Little information is available comparing methods to adjust for confounding when considering multiple drug exposures. We compared three analytic strategies to control for confounding based on measured variables: conventional multivariable, exposure propensity score (EPS), and disease risk score (DRS).
Each method was applied to a dataset (2000–2006) recently used to examine the comparative effectiveness of four drugs. The relative effectiveness of risedronate, nasal calcitonin, and raloxifene in preventing non-vertebral fracture, were each compared to alendronate. EPSs were derived both by using multinomial logistic regression (single model EPS) and by three separate logistic regression models (separate model EPS). DRSs were derived and event rates compared using Cox proportional hazard models. DRSs derived among the entire cohort (full cohort DRS) was compared to DRSs derived only among the referent alendronate (unexposed cohort DRS).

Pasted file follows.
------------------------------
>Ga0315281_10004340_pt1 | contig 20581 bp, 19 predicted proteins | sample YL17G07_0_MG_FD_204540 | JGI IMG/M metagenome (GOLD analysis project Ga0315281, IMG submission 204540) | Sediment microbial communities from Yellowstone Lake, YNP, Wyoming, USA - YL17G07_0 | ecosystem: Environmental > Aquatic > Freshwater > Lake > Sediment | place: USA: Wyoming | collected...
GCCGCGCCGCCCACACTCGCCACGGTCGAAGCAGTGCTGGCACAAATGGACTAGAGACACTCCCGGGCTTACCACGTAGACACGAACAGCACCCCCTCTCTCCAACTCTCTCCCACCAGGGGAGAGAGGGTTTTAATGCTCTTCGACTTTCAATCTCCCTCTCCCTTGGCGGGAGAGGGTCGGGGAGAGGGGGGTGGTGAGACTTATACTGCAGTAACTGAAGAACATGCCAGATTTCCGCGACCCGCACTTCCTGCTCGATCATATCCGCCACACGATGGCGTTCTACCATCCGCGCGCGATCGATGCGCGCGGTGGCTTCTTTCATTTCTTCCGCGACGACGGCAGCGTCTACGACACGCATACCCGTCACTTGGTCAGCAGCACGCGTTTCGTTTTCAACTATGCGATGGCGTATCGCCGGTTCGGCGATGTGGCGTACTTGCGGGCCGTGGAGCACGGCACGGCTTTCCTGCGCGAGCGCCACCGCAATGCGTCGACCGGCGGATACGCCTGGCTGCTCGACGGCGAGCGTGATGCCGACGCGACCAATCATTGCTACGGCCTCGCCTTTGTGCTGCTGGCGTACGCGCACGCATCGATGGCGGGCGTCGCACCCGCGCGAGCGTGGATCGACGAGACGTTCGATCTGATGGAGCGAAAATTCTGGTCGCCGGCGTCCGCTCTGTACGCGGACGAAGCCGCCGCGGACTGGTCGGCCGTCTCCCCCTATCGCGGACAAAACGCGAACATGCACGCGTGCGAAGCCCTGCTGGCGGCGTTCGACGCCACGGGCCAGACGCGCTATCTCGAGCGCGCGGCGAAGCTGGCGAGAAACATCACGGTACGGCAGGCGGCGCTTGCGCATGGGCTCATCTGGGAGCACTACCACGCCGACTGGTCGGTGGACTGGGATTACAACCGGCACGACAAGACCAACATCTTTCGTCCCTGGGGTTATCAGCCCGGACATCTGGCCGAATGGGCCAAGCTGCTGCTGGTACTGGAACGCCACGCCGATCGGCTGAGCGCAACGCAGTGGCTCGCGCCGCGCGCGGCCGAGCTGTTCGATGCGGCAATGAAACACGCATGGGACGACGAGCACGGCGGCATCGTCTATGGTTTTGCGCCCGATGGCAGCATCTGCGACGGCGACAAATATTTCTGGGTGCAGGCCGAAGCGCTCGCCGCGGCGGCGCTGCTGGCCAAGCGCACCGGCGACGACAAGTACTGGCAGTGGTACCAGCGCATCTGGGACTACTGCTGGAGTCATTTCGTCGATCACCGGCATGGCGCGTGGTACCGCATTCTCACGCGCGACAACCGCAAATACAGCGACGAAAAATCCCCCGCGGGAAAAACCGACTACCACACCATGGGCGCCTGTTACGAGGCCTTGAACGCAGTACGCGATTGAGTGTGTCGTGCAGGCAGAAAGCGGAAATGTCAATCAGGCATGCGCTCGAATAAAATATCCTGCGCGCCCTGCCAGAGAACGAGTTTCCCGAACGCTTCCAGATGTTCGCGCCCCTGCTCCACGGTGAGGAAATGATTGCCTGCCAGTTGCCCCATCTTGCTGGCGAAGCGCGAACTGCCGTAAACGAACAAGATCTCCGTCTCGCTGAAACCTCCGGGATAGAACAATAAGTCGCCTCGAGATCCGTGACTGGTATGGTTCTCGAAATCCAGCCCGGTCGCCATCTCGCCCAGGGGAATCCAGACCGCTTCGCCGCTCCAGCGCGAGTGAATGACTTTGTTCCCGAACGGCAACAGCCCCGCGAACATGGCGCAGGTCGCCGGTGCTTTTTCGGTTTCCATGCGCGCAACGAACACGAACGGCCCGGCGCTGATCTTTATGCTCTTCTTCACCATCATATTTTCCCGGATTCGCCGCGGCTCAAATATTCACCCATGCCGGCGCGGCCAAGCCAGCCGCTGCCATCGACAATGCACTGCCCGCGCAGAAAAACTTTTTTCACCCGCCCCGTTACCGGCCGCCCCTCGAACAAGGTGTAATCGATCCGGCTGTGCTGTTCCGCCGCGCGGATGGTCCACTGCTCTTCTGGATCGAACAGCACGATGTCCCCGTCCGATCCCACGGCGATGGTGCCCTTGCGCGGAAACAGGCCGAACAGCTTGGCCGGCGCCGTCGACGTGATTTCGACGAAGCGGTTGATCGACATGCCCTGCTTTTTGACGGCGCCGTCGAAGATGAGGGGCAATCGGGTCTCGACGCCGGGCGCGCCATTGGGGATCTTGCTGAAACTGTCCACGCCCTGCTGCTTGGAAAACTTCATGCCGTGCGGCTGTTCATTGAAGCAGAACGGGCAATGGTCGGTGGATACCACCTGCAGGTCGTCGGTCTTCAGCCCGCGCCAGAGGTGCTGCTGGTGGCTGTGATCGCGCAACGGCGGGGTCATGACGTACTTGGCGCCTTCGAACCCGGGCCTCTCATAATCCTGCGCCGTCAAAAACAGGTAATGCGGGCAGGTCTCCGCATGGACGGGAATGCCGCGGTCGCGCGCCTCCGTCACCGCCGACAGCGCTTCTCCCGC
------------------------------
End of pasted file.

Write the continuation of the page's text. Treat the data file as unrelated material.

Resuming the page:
Less than 8% deviation from the base estimate (conventional multivariable) was observed applying single model EPS, separate model EPS or full cohort DRS. Applying the unexposed cohort DRS when background risk for fracture differed between comparison drug exposure cohorts resulted in −7 to + 13% deviation from our base estimate.
With sufficient numbers of exposed and outcomes, either conventional multivariable, EPS or full cohort DRS may be used to adjust for confounding to compare the effects of multiple drug exposures. However, our data also suggest that unexposed cohort DRS may be problematic when background risks differ between referent and exposed groups. Further empirical and simulation studies will help to clarify the generalizability of our findings. Copyright © 2009 John Wiley & Sons, Ltd.